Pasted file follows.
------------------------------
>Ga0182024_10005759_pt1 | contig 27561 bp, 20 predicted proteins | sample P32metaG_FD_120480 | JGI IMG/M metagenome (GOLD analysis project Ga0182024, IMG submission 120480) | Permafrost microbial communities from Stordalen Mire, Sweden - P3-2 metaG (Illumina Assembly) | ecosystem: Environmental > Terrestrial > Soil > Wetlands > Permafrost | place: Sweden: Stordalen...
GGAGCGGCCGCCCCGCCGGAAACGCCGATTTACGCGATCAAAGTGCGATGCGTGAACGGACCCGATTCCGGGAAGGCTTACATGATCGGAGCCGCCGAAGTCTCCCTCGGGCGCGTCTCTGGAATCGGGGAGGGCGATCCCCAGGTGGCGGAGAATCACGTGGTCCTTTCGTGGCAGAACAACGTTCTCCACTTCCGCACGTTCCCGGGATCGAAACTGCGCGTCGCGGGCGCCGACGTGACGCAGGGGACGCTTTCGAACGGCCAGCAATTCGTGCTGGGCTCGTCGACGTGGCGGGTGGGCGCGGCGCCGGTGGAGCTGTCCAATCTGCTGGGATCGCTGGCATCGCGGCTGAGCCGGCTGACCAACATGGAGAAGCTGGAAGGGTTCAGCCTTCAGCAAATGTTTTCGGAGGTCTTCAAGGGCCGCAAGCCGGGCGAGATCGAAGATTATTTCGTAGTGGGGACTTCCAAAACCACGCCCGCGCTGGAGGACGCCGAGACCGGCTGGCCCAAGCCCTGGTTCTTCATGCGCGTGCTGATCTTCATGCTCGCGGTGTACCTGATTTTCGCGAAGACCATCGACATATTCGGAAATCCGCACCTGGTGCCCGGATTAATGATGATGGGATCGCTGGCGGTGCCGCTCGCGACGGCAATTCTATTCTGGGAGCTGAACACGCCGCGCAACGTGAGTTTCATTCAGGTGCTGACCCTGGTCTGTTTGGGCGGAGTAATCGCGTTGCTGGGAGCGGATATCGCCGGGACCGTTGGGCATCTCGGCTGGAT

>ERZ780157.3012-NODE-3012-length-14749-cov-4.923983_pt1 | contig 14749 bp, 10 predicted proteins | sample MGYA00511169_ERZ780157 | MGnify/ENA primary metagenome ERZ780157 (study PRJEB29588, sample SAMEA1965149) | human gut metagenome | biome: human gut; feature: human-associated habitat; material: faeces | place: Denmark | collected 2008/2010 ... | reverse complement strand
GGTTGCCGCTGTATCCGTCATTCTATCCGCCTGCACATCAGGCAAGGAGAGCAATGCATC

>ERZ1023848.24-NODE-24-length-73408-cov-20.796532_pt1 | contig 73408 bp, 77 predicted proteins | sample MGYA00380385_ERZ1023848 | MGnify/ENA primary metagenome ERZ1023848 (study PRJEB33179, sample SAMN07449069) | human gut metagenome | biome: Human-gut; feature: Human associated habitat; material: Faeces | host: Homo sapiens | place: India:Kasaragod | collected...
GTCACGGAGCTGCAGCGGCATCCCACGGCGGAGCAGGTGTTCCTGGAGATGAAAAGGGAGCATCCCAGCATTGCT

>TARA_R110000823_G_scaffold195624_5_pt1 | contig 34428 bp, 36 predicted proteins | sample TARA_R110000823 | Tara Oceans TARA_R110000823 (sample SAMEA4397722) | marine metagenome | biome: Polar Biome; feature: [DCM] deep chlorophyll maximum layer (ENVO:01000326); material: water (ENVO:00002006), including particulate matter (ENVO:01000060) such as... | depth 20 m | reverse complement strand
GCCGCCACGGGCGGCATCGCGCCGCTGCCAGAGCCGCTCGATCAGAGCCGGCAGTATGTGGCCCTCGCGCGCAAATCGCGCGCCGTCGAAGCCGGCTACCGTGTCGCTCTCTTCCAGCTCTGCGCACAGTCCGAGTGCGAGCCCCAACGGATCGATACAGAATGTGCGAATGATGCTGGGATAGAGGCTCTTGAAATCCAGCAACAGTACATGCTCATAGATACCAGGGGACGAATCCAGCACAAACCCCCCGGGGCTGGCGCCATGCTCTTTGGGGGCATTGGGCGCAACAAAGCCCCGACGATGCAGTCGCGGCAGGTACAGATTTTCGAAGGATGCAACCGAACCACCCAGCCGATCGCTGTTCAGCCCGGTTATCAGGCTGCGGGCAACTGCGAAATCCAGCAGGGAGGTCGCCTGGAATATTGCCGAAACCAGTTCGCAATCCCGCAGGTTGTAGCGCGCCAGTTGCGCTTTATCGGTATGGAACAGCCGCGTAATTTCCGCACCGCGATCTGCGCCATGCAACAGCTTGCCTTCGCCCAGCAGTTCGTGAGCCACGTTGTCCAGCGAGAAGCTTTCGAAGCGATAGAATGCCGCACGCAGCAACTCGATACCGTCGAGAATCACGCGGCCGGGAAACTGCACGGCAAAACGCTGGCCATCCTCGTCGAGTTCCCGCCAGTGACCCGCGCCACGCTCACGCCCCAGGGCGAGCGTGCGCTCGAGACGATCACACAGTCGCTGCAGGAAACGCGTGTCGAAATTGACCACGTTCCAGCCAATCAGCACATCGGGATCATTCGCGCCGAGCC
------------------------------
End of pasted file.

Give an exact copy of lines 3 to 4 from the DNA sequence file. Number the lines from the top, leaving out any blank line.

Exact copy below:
>ERZ780157.3012-NODE-3012-length-14749-cov-4.923983_pt1 | contig 14749 bp, 10 predicted proteins | sample MGYA00511169_ERZ780157 | MGnify/ENA primary metagenome ERZ780157 (study PRJEB29588, sample SAMEA1965149) | human gut metagenome | biome: human gut; feature: human-associated habitat; material: faeces | place: Denmark | collected 2008/2010 ... | reverse complement strand
GGTTGCCGCTGTATCCGTCATTCTATCCGCCTGCACATCAGGCAAGGAGAGCAATGCATC